If you love your home and want to say out of the nursing home or assisted living, here are some steps that you can take:
1) Make the necessary safety changes in your home.
Be proactive about preventing accidents. There are three places accidents are most likely to occur. So let’s focus on each one.
Nothing is more dangerous that your old bathtub. If you love your bath, then invest in the best safety equipment on the market—a walk in tub. Sure, you can install a transfer bench in your tub, but it takes up space, and it’s still awkward sitting down in the tub. You won’t have that problem anymore if you get a walk in bathtub. The seat is built right in. You don’t have to maneuver over the side of the tub. You just walk in, close the door and fill the tub for a wonderfully relaxing soak. You can even add whirlpool and/or air jets to experience the advantages of hydrotherapy treatments.
If you are having difficulty with the height of your toilet, install a raised seat. It will make sitting and getting up easier. Also, add grab bars to the walls near the toilet to assist you.
Replace slippery flooring or paint the floor with a non-skid finish, such as Skid Safe. That way when water gets on the floor, you won’t slip and injure yourself.
The most common kitchen hazards are easy to avoid. Make sure that curtains and towels aren’t anywhere near your stove top. Never wear loose fitting long sleeves when you are cooking. And never climb up on anything that wasn’t designed for you to stand on—that includes chairs. Kitchen step stools are designed to carry your weight as you reach for things, so they won’t tip over when you take something down from a high shelf. A small step ladder is the next best alternative.
If you have a home with more than one level, you have stairs. Make sure that carpet isn’t loose. If the stairs are wood, use tape in a contrasting color at the front edge of each stair. It will help you see each step so you are less likely to catch your foot or miss a step.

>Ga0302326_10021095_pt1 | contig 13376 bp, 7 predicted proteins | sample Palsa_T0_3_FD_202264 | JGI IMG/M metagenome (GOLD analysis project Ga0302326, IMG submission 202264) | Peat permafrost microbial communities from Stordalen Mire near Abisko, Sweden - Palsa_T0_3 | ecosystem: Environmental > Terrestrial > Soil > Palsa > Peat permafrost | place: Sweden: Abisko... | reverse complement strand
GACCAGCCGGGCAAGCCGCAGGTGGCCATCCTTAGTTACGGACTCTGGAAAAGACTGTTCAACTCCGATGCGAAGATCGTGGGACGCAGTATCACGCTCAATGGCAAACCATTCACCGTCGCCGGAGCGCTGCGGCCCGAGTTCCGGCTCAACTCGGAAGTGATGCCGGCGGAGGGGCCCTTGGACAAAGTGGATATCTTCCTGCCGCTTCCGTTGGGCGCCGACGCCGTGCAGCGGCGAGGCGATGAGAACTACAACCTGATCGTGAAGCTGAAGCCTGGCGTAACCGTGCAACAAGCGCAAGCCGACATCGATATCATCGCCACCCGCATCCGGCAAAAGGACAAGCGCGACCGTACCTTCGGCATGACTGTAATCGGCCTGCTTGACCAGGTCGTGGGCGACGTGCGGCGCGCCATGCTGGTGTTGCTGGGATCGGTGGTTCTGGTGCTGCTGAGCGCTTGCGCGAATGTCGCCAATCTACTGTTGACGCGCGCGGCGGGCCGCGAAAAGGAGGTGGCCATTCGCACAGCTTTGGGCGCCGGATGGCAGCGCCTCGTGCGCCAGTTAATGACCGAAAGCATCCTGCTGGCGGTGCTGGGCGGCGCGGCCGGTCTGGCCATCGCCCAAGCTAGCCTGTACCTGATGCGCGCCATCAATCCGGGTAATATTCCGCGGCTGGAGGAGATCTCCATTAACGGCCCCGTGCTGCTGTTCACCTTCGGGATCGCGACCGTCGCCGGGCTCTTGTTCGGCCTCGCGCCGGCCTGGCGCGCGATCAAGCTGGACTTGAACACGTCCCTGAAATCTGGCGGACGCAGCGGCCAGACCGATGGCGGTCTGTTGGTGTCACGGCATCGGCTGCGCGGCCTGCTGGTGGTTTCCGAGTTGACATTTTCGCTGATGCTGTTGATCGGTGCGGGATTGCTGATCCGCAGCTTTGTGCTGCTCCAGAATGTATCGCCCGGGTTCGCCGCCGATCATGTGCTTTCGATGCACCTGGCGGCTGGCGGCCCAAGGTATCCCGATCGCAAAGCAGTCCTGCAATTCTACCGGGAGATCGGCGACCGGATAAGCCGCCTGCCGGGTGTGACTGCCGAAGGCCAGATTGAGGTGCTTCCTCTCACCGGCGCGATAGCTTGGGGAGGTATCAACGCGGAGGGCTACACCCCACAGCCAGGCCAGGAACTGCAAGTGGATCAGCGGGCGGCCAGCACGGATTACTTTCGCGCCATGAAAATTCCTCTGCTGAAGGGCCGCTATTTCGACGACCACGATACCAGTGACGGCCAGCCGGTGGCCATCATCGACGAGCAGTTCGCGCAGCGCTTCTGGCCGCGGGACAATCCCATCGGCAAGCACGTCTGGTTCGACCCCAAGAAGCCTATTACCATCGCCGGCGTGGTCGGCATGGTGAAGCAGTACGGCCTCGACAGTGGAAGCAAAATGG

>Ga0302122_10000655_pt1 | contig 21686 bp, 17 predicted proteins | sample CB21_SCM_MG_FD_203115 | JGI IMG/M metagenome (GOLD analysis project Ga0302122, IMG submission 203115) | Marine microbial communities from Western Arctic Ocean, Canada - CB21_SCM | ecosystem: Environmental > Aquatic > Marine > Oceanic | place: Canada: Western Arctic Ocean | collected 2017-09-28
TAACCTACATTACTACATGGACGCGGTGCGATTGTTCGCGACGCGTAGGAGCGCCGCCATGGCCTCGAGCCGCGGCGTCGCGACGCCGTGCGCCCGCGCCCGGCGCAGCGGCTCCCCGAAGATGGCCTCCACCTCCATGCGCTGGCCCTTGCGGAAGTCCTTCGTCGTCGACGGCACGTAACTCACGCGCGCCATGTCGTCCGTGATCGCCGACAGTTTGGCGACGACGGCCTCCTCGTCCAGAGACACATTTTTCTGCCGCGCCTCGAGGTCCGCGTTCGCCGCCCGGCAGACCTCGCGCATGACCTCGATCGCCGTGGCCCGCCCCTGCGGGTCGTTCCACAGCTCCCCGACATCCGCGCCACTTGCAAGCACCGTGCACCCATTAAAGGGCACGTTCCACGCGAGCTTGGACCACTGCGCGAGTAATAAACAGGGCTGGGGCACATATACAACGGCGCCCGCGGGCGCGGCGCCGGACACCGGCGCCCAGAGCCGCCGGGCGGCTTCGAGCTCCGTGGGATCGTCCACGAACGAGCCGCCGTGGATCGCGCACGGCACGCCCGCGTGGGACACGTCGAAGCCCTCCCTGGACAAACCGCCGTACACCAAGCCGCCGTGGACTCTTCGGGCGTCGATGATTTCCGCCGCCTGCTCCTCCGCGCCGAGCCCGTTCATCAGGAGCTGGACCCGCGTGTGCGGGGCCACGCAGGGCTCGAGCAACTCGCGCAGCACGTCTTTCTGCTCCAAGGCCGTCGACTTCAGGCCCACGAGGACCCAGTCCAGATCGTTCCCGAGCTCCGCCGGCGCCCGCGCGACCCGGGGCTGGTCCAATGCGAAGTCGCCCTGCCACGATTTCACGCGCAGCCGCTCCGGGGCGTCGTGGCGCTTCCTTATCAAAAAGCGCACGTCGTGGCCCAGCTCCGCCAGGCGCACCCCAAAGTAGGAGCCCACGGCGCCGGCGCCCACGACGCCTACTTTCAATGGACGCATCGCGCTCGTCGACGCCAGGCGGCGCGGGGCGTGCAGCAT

If you only have a railing on one side of the stairs, install a rail on the other side as well. This allows you to always have a rail under your stronger hand.
2) Take an active role in maintaining your health.
Activity is vital if you want to remain vigorous. Eat right and exercise. These two things will help you stay in your home more effectively than all the medications a doctor can prescribe. Get involved with a charity. Stay involved in life!
3) Enlist the right assistance.
Independence doesn’t mean having to do everything yourself. Often independence involves bringing the right people in to help you with the things that are overwhelming you.
Do you have family members who worry about you? Then sign up for a telephone assurance plan. You can arrange for a daily check-in call and give instructions for who should be notified if you can’t be reached.
Hire a companion to help with the household chores. a companion can’t provide medical assistance, so if you do need a little more help, a caregiver is the next step up. In some states, they must have CNA training, while in others this isn’t required. And there may be times when you may need a visiting nurse to provide in-home care for a medical situation or rehabilitation.
You can take control of your future. By taking these steps you increase the probability that you will be able to enjoy the rest of your life in your own home.